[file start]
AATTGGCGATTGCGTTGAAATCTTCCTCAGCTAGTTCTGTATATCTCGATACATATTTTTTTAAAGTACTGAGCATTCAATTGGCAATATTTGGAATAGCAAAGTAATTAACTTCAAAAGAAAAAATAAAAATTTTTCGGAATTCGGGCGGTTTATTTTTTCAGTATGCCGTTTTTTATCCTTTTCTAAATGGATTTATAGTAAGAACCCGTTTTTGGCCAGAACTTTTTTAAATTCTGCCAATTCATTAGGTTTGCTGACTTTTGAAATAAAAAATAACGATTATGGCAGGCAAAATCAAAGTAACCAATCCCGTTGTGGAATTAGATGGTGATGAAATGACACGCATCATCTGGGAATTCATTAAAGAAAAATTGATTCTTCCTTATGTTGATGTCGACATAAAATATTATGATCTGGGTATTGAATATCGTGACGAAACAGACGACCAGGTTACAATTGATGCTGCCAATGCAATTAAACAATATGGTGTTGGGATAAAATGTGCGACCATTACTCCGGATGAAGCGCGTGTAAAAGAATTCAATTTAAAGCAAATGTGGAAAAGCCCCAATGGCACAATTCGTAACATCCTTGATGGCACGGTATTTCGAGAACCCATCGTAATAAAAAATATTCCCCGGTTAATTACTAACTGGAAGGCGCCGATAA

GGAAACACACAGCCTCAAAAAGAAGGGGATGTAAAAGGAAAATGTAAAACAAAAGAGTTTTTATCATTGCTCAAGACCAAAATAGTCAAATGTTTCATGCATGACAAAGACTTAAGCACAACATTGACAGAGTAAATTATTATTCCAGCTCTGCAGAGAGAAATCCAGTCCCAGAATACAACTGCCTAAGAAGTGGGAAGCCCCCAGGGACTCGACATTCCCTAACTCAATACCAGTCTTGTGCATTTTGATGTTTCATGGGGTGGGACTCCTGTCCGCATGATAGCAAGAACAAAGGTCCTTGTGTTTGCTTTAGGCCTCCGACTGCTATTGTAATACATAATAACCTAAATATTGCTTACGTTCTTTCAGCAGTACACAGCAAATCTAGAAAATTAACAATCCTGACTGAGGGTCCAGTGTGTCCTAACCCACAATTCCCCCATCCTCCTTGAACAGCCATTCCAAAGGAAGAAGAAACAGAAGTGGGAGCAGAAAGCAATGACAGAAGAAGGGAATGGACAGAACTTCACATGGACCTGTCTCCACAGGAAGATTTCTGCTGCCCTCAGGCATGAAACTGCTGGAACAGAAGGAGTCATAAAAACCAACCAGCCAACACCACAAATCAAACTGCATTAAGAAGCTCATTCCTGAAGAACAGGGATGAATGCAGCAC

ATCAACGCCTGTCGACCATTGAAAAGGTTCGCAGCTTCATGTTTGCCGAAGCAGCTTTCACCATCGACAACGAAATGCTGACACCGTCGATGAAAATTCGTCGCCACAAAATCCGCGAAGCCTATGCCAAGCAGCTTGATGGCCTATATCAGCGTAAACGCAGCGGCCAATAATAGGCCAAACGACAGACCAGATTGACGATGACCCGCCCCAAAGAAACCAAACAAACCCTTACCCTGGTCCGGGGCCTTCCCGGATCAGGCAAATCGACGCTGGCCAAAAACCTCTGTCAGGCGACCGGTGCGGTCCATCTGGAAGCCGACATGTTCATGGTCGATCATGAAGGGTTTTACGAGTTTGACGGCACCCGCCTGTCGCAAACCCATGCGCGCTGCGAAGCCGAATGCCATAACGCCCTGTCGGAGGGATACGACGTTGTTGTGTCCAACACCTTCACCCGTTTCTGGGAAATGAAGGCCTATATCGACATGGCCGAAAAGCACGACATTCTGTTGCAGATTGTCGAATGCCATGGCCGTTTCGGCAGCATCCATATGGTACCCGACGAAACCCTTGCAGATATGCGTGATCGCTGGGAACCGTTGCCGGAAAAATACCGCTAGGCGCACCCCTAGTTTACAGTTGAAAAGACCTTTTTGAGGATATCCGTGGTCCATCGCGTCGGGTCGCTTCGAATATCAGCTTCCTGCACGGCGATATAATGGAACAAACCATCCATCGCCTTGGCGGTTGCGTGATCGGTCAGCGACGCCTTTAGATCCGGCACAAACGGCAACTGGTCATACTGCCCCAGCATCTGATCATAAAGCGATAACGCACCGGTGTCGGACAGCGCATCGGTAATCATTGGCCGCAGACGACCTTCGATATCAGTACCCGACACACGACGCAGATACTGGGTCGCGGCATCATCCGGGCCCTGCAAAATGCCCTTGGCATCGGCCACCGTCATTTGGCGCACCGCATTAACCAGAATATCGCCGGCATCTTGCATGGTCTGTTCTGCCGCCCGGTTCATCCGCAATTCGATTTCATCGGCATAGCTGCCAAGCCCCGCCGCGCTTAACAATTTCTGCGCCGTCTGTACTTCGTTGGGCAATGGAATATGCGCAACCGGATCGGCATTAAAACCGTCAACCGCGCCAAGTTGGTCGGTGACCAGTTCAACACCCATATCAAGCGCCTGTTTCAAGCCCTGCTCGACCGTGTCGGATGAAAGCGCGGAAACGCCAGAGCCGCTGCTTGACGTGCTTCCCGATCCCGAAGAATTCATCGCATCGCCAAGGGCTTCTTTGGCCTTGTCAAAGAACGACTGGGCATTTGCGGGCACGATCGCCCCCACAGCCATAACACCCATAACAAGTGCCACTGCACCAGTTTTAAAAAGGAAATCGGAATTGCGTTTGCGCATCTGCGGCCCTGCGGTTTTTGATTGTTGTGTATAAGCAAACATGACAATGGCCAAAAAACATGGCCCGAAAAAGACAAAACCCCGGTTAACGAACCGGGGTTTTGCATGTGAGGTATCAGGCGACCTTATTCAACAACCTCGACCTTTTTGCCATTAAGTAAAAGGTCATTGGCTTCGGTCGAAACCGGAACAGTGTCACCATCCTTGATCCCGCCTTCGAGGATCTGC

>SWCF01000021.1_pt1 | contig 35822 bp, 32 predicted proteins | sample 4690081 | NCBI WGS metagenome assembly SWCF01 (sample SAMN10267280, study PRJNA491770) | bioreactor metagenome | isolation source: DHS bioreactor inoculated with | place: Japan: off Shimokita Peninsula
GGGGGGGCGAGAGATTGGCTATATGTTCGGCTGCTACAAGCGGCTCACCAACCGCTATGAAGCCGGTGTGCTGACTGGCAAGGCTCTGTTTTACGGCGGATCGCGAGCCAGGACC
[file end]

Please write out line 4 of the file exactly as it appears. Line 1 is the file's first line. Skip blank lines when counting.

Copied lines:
>SWCF01000021.1_pt1 | contig 35822 bp, 32 predicted proteins | sample 4690081 | NCBI WGS metagenome assembly SWCF01 (sample SAMN10267280, study PRJNA491770) | bioreactor metagenome | isolation source: DHS bioreactor inoculated with | place: Japan: off Shimokita Peninsula